“So as part of it, a lot of the lawsuits that Bayer was on the hook for came from residential users of Roundup. And so they were developing non-Hodgkin’s lymphoma, mostly from dermal exposure. And the way that Roundup works, it can go right through your skin, and that Glyphosate can get into your bloodstream and really accelerate, um, non-Hodgkin’s lymphoma in certain people. And so because so many of the people that were suing them, it was well over 100,000 people suing, because they’ve been exposed to Roundup. And Bayer just had massive, billions of dollars of settlement, that they agreed to just to settle these cases and not have them go to court.” — Kelly Ryerson, Glyphosate Facts

Introduced in 1974 as part of the “Green Revolution,” Roundup (the first glyphosate-based product) was touted as a panacea for poverty for its capacity to increase crop yields and agricultural production. Glyphosate radically changed the face of farming on this continent. Small family farms, once the norm, were quickly overshadowed by the industrial farms of Big Ag and Big Chem. Biocides (herbicides, pesticides, fungicides), GMO’s, monocropping and soil degradation became the standard over biodiversity, regenerative farming practices, and soil health. We can attribute our current, astounding rates of chronic and degenerative diseases to this industrial-scale transition. Cancer, including non-Hodgkin’s lymphoma, digestive disorders, diabetes, obesity, autism, Alzheimer’s, Parkinson’s, allergies, kidney, liver and autoimmune diseases, are often correlated with widespread use of glyphosate, as well as reproductive issues, infertility and sperm count declines.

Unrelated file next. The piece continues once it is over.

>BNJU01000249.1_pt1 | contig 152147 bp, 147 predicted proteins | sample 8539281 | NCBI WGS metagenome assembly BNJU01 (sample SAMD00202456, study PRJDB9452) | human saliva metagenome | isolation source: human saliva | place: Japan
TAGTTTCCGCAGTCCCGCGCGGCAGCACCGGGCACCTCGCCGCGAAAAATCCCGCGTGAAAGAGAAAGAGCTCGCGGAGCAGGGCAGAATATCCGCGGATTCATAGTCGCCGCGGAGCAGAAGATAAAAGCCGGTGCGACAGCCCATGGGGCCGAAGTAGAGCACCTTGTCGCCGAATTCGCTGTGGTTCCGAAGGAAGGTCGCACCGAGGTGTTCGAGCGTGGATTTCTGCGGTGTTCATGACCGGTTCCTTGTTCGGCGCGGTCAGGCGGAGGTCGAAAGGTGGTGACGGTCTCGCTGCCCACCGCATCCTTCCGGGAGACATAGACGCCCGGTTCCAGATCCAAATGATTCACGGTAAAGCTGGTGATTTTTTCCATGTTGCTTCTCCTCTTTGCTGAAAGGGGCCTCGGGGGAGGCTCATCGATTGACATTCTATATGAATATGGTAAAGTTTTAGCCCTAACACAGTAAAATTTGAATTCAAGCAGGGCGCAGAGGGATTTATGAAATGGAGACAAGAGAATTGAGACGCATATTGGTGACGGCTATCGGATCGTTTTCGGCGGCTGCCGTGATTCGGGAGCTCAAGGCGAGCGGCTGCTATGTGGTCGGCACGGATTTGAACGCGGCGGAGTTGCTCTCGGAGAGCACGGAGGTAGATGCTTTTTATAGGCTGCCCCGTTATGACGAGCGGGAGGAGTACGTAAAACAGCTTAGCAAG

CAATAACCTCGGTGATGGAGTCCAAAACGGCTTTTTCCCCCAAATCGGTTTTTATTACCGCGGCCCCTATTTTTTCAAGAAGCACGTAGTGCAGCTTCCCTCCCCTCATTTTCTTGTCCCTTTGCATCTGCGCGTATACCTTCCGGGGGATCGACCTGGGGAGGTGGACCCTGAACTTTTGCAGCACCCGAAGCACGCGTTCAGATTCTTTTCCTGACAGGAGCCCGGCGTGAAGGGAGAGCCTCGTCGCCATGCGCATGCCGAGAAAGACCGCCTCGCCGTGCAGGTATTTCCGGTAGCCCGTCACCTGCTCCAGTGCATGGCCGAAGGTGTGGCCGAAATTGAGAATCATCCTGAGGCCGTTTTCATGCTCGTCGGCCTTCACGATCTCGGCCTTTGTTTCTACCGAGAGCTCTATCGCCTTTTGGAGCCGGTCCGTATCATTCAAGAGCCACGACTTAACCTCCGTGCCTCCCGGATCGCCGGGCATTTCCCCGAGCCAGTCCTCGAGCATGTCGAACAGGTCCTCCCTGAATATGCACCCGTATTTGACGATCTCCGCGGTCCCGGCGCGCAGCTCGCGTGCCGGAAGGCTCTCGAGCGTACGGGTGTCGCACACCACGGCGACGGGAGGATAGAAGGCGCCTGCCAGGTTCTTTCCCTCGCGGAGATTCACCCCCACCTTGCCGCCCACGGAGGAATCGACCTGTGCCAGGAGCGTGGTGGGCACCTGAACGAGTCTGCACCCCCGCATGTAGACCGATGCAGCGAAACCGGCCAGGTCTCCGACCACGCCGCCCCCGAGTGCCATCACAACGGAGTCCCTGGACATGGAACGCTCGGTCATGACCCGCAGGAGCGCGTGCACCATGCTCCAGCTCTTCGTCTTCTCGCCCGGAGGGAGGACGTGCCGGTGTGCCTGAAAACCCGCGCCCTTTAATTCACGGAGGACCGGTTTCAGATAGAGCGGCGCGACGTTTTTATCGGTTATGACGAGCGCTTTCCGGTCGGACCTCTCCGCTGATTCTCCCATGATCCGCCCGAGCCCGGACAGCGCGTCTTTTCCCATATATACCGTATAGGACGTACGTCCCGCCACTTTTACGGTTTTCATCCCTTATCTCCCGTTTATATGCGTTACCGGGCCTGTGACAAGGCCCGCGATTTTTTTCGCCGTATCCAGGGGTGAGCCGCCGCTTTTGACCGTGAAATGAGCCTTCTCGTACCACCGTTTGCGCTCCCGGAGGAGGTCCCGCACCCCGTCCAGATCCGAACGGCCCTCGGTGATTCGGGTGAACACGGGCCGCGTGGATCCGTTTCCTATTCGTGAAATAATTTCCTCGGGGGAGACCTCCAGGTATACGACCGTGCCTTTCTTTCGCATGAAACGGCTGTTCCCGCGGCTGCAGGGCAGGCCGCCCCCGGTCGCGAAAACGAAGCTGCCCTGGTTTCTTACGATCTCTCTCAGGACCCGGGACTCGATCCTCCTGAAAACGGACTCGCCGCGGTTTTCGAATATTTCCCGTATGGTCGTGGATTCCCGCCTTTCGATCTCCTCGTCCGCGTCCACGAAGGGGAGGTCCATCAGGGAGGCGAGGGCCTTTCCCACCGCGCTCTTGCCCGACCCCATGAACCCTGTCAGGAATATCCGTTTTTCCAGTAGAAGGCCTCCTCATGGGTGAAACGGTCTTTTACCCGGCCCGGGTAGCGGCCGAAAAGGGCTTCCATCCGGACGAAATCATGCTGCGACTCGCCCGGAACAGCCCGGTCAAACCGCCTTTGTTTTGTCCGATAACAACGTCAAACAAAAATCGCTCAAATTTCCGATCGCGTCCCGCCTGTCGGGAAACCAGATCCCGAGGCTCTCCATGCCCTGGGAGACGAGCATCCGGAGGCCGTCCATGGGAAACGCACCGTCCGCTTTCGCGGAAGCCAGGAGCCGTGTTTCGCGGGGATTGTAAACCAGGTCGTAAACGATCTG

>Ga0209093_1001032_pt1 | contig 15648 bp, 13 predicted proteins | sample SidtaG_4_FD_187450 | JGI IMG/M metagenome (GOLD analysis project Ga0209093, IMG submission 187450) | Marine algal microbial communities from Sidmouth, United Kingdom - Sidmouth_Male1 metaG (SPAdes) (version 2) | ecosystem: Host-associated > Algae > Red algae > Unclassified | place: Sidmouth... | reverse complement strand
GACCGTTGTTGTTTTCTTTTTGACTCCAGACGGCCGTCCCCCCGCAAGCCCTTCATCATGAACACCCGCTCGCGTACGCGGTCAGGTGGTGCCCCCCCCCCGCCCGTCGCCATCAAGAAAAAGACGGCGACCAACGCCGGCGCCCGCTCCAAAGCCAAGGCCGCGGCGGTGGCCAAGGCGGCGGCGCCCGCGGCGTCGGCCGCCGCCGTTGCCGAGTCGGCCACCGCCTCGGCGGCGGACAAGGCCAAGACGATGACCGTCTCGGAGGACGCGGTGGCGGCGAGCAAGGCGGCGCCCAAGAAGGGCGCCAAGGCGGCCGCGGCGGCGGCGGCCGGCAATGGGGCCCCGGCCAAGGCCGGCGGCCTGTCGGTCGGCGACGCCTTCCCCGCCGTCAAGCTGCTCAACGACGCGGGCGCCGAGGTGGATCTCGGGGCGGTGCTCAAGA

STORY: Toxic Exposure: The Monsanto Roundup Trials & The Search For Justice

aerial herbicide spraying

The Dangers of Roundup-Ready Crops

Following is an excerpt from the interview with Kelly Ryerson:

Carry Kim: Could you explain I know it’s kind of like going to the beginning, but for people who because we said a lot of people don’t even know that there’s any harm in Roundup and they have it sitting in their garage. So could you explain the relationship of Roundup, and Roundup Ready GMOs? It’s really very kind of elementary stuff, but it’s important for people who don’t know much about glyphosate already.

Kelly Ryerson: Yes. And it’s such a good question to ask because I was very confused when I started this because I didn’t realize how very connected GMOs are to Roundup. I frankly didn’t know anything about anything with agriculture or what I was eating. Um, so it’s very interesting. So Monsanto launched Roundup, which had glyphosate in it in 1976. And they then put it on the market. And it was mildly successful and still second to a few other herbicides. But people liked it and they were buying it and using it residentially. And farmers were using it. But of course they’re using it to spray to kill a weed on a farm. But they had to be really careful around their crops because if you spray it on the crop, the crop dies. So Monsanto’s patent on glyphosate was set to expire. And it was one of their blockbuster products. And so they knew that they needed to change something in order to keep on making profit.